Unreasonable stakeholders are all too common, and if you don’t learn to push back, you are likely to run into trouble at some point. Often you, as a leader, are the only thing standing between your major stakeholders and an unreasonable workload for your team. So you need to learn how to push back on unreasonable demands.

Leaders are what stands between stakeholders and an unreasonable workload.

Conversely, when your stakeholder has a track record of being reasonable and sensible, you should feel more compelled to hit the mark for them, because they generally wouldn’t try to screw you. If they are asking, then it must actually be important…a real deadline.

Make your team work harder when there is a short-term target in sight

You should never try to work your team excessively hard for sustained periods. When there is a short-term deadline just over the horizon, it creates a sense of urgency that can be just the motivator the team needs, because:

a) they can see they only have a little time left; and

b) they know they only have to push for a little longer and they will be finished.

Sometimes you need your team to work harder for sustained periods. The best way to accomplish this is by creating intermediate deadlines and milestones, and rewarding your team for their effort.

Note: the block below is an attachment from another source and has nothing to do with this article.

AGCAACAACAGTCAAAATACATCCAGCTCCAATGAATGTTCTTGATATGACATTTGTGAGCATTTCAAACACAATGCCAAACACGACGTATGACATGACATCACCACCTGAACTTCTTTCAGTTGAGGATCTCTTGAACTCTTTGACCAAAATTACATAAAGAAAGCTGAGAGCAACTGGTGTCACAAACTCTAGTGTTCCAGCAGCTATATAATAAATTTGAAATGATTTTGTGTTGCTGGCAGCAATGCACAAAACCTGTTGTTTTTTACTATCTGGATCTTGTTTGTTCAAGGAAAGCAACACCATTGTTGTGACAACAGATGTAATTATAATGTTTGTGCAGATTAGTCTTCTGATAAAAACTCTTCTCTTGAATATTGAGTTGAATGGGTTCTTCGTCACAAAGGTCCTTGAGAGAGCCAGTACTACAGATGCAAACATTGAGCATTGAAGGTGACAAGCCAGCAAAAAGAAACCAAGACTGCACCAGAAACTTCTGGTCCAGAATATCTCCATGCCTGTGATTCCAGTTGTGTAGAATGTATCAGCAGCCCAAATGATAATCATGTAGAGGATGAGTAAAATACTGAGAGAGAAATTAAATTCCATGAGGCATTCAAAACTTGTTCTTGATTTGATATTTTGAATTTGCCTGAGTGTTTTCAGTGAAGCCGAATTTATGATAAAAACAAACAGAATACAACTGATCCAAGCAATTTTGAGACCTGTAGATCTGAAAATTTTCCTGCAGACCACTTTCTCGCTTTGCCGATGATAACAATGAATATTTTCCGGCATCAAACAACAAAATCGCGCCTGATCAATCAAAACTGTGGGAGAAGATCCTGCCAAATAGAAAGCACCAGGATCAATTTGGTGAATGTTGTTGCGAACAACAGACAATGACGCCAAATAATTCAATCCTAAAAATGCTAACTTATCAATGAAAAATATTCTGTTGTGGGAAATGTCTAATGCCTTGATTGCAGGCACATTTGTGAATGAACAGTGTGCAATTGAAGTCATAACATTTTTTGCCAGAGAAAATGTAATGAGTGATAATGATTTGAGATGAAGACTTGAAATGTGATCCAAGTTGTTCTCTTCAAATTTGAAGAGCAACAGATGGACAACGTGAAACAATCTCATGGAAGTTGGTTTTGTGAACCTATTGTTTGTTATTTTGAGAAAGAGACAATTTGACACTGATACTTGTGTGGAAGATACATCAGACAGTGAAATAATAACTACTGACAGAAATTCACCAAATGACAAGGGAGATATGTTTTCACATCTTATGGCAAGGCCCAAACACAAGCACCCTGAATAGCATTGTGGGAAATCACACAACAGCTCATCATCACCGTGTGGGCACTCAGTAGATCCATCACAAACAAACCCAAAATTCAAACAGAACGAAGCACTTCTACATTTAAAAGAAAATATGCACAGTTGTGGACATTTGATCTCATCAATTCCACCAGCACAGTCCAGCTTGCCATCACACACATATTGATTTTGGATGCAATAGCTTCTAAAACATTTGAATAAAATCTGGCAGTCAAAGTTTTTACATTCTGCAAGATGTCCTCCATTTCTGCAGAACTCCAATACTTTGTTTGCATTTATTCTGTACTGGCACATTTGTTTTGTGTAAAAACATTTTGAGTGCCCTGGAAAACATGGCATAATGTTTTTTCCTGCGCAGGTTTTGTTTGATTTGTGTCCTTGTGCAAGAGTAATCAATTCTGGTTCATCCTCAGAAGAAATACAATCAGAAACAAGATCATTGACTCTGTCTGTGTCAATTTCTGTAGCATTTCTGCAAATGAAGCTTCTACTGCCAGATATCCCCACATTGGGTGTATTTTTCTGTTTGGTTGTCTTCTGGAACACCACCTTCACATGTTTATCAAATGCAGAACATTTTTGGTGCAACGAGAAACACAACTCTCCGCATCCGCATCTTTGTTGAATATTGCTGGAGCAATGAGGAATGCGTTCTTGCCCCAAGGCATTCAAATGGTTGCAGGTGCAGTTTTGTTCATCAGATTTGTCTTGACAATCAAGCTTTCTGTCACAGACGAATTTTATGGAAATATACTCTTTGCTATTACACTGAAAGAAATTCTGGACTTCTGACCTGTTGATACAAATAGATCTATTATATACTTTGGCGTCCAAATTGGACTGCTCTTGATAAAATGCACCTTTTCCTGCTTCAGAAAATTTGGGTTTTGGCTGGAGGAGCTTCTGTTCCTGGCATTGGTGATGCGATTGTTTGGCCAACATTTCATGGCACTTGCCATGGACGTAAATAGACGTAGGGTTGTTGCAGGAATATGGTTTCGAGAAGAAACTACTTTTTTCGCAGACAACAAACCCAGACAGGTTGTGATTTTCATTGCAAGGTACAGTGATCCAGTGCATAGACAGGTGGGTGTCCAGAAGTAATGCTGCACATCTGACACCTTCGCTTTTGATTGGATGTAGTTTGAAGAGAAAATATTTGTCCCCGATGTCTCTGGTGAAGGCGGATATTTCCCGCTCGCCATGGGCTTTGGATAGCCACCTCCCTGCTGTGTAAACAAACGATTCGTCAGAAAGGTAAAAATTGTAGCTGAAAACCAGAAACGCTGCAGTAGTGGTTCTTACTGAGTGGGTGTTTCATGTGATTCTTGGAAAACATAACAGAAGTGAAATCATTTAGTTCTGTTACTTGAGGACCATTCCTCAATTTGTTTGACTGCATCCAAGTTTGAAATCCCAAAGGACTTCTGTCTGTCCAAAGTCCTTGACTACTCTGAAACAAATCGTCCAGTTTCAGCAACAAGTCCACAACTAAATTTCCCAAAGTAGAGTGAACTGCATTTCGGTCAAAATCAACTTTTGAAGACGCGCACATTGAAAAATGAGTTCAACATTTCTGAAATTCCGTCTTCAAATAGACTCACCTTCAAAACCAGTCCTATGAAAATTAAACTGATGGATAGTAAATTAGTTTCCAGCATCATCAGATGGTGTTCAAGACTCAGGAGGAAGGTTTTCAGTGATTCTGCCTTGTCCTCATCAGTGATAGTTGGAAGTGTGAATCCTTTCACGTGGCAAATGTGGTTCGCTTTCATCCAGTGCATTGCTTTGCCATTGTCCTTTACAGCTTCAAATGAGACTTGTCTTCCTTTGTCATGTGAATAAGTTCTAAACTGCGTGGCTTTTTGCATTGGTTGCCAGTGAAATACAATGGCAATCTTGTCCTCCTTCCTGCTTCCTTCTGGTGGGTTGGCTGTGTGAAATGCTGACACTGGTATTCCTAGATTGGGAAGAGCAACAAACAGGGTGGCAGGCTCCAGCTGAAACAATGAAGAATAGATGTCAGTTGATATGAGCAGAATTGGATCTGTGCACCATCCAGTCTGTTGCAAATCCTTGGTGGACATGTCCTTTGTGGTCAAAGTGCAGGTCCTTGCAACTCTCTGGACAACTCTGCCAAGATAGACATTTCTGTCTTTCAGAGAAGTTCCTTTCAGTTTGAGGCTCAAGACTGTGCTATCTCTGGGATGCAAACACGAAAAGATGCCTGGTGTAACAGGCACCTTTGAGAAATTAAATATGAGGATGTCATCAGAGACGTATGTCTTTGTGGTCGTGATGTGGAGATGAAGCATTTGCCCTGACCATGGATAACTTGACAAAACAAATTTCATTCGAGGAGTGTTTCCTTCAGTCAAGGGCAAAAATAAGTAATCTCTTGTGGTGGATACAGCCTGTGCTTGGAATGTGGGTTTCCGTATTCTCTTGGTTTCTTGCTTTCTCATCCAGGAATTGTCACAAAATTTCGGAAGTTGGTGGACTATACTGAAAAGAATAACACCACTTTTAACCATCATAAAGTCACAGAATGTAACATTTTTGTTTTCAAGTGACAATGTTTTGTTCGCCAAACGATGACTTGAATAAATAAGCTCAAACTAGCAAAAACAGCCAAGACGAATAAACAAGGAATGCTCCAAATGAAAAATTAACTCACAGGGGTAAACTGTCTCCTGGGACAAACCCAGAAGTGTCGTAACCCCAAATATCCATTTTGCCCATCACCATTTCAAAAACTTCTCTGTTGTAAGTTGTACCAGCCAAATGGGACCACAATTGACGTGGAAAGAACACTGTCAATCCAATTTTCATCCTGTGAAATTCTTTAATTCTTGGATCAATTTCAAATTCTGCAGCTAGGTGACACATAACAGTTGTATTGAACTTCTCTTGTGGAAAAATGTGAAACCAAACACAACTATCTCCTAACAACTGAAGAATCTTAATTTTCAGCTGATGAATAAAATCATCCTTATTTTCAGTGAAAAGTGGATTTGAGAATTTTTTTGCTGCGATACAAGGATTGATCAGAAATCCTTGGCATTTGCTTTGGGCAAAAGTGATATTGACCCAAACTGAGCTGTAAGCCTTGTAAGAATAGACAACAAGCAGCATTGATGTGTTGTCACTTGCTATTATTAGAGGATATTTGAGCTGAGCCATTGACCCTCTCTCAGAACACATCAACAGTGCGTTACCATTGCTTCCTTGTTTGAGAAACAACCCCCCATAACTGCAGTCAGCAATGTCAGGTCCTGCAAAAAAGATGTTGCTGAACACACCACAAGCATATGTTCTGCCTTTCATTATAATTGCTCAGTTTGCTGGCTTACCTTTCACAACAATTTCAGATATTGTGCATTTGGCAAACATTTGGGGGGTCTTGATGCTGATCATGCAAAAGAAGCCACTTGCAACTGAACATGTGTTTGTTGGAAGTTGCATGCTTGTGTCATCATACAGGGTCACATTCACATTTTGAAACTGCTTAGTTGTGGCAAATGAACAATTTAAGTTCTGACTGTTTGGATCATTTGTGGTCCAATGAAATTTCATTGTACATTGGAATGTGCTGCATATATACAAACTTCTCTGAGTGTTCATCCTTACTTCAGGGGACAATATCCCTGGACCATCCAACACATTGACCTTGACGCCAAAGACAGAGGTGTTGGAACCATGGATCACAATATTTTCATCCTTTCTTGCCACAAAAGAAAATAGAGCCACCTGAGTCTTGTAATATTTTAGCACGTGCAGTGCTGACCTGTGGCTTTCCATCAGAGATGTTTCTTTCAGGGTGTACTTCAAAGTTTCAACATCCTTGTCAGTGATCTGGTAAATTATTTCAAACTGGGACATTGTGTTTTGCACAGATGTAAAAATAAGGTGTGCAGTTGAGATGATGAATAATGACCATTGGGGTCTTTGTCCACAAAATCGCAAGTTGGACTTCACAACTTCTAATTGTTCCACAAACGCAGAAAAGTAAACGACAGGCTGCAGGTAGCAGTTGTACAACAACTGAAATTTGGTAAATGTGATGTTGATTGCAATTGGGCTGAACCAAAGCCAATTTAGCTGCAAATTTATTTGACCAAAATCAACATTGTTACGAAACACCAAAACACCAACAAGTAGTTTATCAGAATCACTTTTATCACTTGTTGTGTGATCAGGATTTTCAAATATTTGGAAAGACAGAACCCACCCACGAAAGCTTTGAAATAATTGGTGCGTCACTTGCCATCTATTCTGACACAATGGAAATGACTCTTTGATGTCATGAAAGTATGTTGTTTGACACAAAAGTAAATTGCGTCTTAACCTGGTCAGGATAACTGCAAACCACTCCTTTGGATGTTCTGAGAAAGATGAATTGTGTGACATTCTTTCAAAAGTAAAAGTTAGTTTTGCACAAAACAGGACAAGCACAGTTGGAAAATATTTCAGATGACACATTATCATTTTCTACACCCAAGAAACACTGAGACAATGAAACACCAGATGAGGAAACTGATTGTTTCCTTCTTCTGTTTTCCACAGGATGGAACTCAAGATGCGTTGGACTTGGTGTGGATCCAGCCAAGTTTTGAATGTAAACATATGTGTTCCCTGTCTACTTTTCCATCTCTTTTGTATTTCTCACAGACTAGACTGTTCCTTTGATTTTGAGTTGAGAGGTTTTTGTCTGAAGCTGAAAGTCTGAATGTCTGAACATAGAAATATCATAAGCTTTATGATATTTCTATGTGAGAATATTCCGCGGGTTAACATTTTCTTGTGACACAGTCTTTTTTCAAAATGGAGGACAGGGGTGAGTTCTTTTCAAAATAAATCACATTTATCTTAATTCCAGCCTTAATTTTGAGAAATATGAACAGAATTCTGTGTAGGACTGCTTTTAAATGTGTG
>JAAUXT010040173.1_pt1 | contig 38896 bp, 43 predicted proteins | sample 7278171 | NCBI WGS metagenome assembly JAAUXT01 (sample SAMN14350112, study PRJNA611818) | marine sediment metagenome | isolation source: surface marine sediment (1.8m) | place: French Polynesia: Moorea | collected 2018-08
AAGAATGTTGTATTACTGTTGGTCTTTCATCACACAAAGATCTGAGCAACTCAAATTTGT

The only reason that management consultants and investment bankers are able to be pushed so hard is because they are in it for the carrot. The promotion, the bonus, the pay rise, the prestige.

I worked in consulting for five years. Those consultants who no longer care about the carrot burn out and leave – fast. Personally, once I was promoted to the level of seniority I wanted, there was no longer any carrot that I cared about. I subsequently became much less motivated and less resilient.

The carrot is what keep people hanging in there. So if you aren’t able to provide a carrot, then you should opt for shorter, immediate milestones that increase the urgency for you and your team. Once you’ve achieved your milestone, let your team relax as much as you can. Give them some time off in lieu if possible. Reward them as best you can with the resources you have available.

Don’t start the next push straight away!

When you make your team work harder, let your stakeholders know about it

When your stakeholder is pushing you to work your team to the bone, you need to let them know that your team is working harder and more hours to get the job done for them. Some stakeholders will think “so what?”, but others will appreciate what you and your team are doing for them.

If your stakeholder thinks nothing of working your team hard continuously, it might be time to start pushing back. Test them out and see where you can push and where you can’t. You might be surprised at the things your stakeholder will agree to, if you only try.

Nobody likes to work longer hours for nothing. But if you have a worthy, real deadline, your stakeholder is generally reasonable and there is a short term target to aim for, make it happen!